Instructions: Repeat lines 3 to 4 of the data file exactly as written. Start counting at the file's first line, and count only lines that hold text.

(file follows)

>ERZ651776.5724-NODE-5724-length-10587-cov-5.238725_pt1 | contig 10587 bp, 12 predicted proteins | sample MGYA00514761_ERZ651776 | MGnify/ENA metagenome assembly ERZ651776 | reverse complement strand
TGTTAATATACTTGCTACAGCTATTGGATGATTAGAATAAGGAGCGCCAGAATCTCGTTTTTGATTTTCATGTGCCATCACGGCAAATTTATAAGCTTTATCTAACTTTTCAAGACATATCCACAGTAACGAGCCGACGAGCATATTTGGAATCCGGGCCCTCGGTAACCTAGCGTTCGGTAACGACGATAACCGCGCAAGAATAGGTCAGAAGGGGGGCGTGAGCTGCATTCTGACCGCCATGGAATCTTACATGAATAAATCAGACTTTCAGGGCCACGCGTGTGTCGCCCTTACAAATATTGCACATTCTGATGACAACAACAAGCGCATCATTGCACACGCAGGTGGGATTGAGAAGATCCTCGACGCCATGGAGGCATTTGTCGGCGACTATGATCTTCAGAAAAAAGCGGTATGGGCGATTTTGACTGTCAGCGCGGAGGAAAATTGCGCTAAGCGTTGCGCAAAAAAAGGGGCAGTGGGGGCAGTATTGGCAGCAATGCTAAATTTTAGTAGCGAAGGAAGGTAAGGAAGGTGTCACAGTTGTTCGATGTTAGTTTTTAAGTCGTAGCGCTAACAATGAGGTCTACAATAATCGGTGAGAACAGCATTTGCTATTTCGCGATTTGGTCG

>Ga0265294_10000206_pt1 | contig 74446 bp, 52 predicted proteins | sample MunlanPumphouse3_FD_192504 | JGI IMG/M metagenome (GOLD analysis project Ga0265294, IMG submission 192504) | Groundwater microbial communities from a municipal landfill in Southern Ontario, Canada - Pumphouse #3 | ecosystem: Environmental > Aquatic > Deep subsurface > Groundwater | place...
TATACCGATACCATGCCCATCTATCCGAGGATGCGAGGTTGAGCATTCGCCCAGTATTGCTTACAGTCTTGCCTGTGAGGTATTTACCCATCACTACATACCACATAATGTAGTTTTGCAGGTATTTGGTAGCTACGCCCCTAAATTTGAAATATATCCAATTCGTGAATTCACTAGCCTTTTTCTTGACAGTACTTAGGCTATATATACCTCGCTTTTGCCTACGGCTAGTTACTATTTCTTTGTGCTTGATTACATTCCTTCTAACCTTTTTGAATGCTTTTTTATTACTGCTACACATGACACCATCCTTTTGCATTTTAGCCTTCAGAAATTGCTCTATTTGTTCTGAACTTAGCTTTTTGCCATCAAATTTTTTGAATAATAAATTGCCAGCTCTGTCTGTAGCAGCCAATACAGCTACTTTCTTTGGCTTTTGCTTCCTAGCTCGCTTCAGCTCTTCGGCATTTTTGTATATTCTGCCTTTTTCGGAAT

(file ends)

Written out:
>Ga0265294_10000206_pt1 | contig 74446 bp, 52 predicted proteins | sample MunlanPumphouse3_FD_192504 | JGI IMG/M metagenome (GOLD analysis project Ga0265294, IMG submission 192504) | Groundwater microbial communities from a municipal landfill in Southern Ontario, Canada - Pumphouse #3 | ecosystem: Environmental > Aquatic > Deep subsurface > Groundwater | place...
TATACCGATACCATGCCCATCTATCCGAGGATGCGAGGTTGAGCATTCGCCCAGTATTGCTTACAGTCTTGCCTGTGAGGTATTTACCCATCACTACATACCACATAATGTAGTTTTGCAGGTATTTGGTAGCTACGCCCCTAAATTTGAAATATATCCAATTCGTGAATTCACTAGCCTTTTTCTTGACAGTACTTAGGCTATATATACCTCGCTTTTGCCTACGGCTAGTTACTATTTCTTTGTGCTTGATTACATTCCTTCTAACCTTTTTGAATGCTTTTTTATTACTGCTACACATGACACCATCCTTTTGCATTTTAGCCTTCAGAAATTGCTCTATTTGTTCTGAACTTAGCTTTTTGCCATCAAATTTTTTGAATAATAAATTGCCAGCTCTGTCTGTAGCAGCCAATACAGCTACTTTCTTTGGCTTTTGCTTCCTAGCTCGCTTCAGCTCTTCGGCATTTTTGTATATTCTGCCTTTTTCGGAAT